ON PRAGMATICS, EXERCITIVE SPEECH ACTS AND PORNOGRAPHY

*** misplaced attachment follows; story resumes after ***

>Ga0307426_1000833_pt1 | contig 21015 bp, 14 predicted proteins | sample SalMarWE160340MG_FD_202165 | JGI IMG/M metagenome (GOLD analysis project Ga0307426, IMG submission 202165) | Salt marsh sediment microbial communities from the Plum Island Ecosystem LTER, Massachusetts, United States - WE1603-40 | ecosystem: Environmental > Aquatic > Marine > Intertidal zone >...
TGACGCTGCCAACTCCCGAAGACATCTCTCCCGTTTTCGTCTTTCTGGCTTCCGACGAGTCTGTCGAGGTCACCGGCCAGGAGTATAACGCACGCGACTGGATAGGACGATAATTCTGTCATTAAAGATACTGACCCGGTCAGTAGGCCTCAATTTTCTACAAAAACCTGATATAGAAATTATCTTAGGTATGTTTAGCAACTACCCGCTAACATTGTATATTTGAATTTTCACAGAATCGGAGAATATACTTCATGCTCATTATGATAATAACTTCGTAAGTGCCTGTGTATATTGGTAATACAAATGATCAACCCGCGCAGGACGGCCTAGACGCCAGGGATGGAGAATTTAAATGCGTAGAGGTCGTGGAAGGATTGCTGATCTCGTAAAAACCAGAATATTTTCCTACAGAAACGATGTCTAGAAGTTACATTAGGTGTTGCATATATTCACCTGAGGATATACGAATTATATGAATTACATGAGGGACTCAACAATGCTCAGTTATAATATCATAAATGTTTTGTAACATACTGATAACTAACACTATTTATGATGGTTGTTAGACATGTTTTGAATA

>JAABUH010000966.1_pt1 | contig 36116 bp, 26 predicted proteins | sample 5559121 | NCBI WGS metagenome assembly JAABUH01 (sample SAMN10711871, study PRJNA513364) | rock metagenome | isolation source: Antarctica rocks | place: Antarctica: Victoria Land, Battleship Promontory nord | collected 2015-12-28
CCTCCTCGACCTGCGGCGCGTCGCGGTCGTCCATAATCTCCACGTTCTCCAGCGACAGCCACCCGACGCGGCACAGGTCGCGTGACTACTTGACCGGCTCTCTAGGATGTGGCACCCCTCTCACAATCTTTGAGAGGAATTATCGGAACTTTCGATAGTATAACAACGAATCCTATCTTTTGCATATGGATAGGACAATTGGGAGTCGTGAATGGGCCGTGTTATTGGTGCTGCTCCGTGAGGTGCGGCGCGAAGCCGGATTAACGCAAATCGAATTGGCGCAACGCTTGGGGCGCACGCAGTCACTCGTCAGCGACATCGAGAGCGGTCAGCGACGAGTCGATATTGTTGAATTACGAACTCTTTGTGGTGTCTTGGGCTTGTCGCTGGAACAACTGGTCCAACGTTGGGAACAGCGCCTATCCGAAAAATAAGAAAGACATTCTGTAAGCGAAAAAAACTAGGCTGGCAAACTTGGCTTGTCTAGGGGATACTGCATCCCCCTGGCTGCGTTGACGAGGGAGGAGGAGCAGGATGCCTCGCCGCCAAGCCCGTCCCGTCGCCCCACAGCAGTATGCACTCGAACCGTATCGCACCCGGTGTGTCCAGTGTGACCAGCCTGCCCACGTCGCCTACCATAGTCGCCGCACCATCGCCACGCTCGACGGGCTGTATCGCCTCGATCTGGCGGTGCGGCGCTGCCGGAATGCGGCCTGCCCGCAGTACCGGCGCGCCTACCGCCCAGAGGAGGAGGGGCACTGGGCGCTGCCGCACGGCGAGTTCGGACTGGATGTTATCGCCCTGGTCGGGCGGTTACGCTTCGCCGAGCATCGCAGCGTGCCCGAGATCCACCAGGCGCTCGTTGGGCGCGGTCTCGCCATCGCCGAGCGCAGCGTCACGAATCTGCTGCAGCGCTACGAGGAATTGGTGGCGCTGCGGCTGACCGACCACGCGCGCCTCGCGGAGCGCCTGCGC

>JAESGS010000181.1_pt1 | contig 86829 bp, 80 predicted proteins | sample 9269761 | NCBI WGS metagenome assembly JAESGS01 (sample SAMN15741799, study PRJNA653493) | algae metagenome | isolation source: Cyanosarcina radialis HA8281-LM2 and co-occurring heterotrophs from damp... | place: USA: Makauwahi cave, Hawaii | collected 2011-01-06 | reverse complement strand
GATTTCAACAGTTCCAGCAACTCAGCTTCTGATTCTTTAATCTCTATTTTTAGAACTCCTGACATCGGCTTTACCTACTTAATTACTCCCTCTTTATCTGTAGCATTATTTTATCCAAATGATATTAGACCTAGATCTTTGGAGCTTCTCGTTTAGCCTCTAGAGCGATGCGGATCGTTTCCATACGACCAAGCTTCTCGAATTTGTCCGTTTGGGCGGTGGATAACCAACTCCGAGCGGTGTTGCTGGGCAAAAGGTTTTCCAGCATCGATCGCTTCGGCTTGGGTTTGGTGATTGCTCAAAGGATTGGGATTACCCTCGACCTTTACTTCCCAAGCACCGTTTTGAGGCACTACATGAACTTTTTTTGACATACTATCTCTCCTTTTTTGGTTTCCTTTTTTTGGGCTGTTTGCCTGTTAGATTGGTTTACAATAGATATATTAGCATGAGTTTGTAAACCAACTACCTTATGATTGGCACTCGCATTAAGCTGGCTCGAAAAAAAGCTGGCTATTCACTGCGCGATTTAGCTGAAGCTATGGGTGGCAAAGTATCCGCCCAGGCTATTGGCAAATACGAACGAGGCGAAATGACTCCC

Suppose that a suspect being questioned by the police says, 'I think I'd better talk to a lawyer'. Whether that suspect has invoked her right to an attorney depends on which particular speech act(s) her utterance is. If she is merely thinking aloud about what she ought to do, then she has not invoked that right. If, on the other hand, she has thereby requested a lawyer, she has. Similarly, suppose that an unhappily married man says 'I want my wife dead'. Whether he has thereby solicited his wife's murder depends on which particular speech act(s) his utterance is. If he is merely describing his desires, he has committed no crime. If, by contrast, he has thereby hired an assassin, he has. As one can see, experts on speech acts (e.g. philosophers, linguists, psychologists and sociologists) have a lot to say about various issues in the law. The authoress believes that expertise in speech act theory also illuminates various issues regarding free speech. In what follows, she considers how speech act theory may apply to certain arguments regarding the free speech status of pornography. In particular, she considers several speech act accounts of MacKinnon's claim that pornography subordinates women, but, before turning to such accounts, some background is offered.
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